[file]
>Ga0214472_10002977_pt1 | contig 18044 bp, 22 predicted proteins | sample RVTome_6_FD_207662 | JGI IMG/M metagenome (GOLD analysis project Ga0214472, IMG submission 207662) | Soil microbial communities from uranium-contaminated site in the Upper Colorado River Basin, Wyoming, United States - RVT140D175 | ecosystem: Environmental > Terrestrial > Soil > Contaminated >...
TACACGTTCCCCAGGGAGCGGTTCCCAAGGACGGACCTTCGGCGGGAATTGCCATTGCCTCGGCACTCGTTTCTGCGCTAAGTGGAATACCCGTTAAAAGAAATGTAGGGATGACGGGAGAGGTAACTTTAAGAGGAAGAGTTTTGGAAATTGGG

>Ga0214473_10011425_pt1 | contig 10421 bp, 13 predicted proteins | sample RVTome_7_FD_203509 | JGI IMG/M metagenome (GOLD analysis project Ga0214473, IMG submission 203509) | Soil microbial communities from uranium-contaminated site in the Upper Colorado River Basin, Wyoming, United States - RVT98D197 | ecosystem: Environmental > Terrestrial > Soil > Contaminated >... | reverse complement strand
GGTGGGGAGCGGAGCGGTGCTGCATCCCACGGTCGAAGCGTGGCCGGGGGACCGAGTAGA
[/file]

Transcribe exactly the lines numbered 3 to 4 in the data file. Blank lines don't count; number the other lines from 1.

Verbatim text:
>Ga0214473_10011425_pt1 | contig 10421 bp, 13 predicted proteins | sample RVTome_7_FD_203509 | JGI IMG/M metagenome (GOLD analysis project Ga0214473, IMG submission 203509) | Soil microbial communities from uranium-contaminated site in the Upper Colorado River Basin, Wyoming, United States - RVT98D197 | ecosystem: Environmental > Terrestrial > Soil > Contaminated >... | reverse complement strand
GGTGGGGAGCGGAGCGGTGCTGCATCCCACGGTCGAAGCGTGGCCGGGGGACCGAGTAGA